Tuesday, 30 January 2018

Skirmish in Wincanton 1688

From the wiki

On the morning of 20 November, Sarsfield rode out from the royal camp with 120 Horse Guards and Horse Grenadier Guards including his second-in-command and fellow Irishman Henry Luttrell. After riding to Bruton, they discovered that the enemy force had marched to Wincanton the previous day.[3]
The Dutch troops were in fact a small advance guard of around thirty infantry who had been set ahead of their main army to secure horses for military use. They were Scottish troops of Hugh Mackay's regiment who were serving in the Scots Brigade of the Dutch Army, and were led by a Lieutenant Campbell. Their instructions were to remain at Wincanton until joined by William's main force.[4]
Campbell received warning of the enemy's approach from local inhabitants sympathetic to William, and decided to set an ambush for Sarsfield's men between Flingers Lane and Ireson Lane just outside Wincanton.[5] Unsure if the approaching cavalry were hostile, given they might be deserters, Campbell shouted out a challenge demanding to know who the men supported. Sarsfield replied King James, and after Campbell responded that he was for Prince of Orange, Sarsfield reportedly cried "God damn you! I'll Prince You!" and both sides opened fire.[6]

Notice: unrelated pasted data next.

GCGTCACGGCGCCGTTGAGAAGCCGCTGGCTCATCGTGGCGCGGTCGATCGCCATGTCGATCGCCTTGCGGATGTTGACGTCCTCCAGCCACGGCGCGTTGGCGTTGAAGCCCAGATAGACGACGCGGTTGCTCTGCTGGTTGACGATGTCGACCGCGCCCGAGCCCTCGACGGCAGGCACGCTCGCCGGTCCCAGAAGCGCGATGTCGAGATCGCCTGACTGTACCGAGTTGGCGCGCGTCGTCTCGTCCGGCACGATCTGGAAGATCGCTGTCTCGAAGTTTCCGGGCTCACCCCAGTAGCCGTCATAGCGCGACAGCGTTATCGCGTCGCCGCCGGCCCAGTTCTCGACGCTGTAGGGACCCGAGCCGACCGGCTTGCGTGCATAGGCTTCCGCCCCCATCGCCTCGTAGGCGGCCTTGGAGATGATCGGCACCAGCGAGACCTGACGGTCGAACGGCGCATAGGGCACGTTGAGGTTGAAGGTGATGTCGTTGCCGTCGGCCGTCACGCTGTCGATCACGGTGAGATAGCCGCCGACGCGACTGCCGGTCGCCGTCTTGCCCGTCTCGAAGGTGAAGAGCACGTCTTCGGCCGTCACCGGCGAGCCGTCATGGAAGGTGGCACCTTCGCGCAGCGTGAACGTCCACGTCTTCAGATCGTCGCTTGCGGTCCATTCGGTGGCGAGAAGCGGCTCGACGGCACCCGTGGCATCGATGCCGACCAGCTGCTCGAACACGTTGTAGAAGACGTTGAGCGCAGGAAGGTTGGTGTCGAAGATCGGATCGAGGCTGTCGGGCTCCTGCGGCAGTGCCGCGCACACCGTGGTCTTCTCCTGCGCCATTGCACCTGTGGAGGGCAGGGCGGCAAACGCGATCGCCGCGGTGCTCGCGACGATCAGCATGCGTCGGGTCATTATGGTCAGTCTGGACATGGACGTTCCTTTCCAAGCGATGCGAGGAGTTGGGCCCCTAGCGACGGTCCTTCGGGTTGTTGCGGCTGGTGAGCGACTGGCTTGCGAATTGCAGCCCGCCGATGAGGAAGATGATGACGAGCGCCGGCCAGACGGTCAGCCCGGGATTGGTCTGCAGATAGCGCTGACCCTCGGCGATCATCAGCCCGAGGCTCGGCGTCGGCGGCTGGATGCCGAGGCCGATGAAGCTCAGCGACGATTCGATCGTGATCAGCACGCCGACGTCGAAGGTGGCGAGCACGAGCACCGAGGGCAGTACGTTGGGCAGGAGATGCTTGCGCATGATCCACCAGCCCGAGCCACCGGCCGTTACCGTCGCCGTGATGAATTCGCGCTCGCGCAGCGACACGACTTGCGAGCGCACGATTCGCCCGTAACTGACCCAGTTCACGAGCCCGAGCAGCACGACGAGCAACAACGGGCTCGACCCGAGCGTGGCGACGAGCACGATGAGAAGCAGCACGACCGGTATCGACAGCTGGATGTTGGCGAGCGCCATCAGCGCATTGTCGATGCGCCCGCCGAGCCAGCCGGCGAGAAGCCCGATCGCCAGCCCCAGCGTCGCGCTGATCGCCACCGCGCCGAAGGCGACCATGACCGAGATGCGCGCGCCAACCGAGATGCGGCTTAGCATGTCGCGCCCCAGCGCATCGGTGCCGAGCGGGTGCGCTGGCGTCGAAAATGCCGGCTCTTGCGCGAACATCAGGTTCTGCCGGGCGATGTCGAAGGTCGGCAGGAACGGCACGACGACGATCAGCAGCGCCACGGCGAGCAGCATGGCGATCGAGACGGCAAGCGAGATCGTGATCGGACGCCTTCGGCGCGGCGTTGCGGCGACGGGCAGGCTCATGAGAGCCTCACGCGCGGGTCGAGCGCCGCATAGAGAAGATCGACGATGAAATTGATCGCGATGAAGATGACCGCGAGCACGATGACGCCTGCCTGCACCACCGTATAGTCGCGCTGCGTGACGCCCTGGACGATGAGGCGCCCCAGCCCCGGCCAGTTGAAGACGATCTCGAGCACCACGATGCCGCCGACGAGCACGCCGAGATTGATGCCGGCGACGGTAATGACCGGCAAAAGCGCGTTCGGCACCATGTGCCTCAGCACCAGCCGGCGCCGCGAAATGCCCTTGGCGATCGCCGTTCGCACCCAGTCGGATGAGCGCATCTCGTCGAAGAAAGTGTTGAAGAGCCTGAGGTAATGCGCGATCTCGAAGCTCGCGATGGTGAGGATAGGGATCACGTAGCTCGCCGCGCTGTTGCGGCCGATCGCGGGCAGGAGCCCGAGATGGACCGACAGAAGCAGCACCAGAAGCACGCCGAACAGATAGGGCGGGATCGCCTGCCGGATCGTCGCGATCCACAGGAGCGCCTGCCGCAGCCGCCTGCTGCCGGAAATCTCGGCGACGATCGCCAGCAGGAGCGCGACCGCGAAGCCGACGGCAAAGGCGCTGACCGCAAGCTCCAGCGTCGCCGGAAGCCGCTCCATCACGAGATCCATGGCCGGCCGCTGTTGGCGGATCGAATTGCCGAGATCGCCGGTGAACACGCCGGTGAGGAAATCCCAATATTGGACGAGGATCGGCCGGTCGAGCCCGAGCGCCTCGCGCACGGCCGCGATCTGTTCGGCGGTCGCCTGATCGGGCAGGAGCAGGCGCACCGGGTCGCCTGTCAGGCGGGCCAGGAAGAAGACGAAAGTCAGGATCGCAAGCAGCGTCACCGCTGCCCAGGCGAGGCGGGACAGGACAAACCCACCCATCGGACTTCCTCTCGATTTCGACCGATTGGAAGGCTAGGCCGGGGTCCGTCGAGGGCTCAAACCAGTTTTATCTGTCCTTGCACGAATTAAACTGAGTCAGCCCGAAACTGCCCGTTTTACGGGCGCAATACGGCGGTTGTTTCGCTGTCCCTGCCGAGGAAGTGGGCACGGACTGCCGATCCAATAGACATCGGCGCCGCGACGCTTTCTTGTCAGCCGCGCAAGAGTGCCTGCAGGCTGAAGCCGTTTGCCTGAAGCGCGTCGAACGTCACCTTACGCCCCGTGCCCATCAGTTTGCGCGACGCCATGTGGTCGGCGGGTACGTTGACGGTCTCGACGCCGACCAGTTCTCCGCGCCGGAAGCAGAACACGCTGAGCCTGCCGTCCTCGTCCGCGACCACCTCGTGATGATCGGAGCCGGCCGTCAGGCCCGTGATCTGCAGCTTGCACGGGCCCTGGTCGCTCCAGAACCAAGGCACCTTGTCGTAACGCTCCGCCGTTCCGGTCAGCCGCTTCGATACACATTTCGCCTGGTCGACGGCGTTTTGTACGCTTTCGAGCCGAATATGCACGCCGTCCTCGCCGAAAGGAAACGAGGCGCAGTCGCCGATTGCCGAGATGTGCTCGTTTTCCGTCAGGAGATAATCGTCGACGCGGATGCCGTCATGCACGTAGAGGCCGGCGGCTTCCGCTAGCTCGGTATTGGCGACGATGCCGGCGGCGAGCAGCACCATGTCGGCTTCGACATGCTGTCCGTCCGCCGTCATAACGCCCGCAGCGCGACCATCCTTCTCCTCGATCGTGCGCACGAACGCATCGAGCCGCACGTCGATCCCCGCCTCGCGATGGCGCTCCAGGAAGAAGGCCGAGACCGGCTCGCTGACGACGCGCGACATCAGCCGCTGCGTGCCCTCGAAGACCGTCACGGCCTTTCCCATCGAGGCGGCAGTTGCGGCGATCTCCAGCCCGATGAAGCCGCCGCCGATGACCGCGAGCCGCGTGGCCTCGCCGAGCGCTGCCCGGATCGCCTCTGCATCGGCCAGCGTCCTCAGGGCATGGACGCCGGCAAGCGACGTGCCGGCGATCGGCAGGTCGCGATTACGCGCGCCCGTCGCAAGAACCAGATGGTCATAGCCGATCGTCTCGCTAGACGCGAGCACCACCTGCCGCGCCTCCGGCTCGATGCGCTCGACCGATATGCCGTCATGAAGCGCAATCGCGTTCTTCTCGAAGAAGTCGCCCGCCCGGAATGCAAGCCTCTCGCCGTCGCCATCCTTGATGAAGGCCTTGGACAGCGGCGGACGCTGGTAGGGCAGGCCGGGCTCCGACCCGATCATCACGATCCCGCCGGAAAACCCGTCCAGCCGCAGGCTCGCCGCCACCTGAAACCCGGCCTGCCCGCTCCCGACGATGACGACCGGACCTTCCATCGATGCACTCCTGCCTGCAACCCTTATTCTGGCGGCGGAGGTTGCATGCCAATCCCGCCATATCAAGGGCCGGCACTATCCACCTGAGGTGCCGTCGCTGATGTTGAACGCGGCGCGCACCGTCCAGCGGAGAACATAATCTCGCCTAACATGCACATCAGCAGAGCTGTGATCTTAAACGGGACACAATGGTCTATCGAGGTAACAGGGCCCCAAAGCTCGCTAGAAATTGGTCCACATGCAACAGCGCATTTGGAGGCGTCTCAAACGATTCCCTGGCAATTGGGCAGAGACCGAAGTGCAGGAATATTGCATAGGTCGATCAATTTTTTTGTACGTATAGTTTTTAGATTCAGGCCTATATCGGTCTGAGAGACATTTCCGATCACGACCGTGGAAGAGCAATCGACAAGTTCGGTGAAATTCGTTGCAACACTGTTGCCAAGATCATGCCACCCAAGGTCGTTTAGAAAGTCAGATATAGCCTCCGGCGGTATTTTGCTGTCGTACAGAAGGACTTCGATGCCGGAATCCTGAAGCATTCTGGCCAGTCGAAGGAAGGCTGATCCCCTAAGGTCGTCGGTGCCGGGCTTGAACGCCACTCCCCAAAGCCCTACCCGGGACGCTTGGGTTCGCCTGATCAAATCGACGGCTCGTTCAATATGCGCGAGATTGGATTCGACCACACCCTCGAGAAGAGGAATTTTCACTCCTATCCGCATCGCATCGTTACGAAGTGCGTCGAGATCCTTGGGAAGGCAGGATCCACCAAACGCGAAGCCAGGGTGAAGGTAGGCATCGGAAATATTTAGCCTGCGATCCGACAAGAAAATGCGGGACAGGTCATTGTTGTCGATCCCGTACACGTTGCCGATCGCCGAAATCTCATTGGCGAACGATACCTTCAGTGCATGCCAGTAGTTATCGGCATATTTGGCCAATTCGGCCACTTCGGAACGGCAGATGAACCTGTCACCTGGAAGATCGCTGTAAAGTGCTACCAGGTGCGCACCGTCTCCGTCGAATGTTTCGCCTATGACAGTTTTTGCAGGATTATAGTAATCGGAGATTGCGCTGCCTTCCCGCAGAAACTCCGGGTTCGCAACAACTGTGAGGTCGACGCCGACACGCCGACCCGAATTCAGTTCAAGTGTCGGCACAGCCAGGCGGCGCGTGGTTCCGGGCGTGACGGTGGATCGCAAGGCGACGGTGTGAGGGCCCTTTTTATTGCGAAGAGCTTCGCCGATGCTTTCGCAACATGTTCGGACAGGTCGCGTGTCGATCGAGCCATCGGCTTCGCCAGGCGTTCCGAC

In the ensuing melee Campbell was shot dead. Although Sarsfield's men comfortably outnumbered their opponents, the Scottish troops were in well-concealed positions and their fire took out several of the cavalryman. Many of Sarsfield's men dismounted and fought on foot, returning the enemy fire and hurling grenades at them. Henry Lutrell led some of his men to outflank the enemy who were increasingly vulnerable.[7]
The fighting was stopped by one of the locals who rushed out of Wincanton warning Sarsfield's men that they were about to be attacked by large Dutch reinforcements in the village. This was in fact a completely false report, brought out by a miller who supported William's cause. A cautious Sarsfield disengaged and pulled his men back out of musket range, allowing the remaining Scots time to flee.[8]
Sarsfield subsequently occupied Wincanton, having taken six prisoners and some of the horses that the Scottish troops had been gathering. Several of Sarsfield's men had been killed or wounded. Cornet John Webb, a future general, was badly wounded and had to be left in the village to recover. A total of twelve Scots, including Campbell, had been killed in the fighting.[9]

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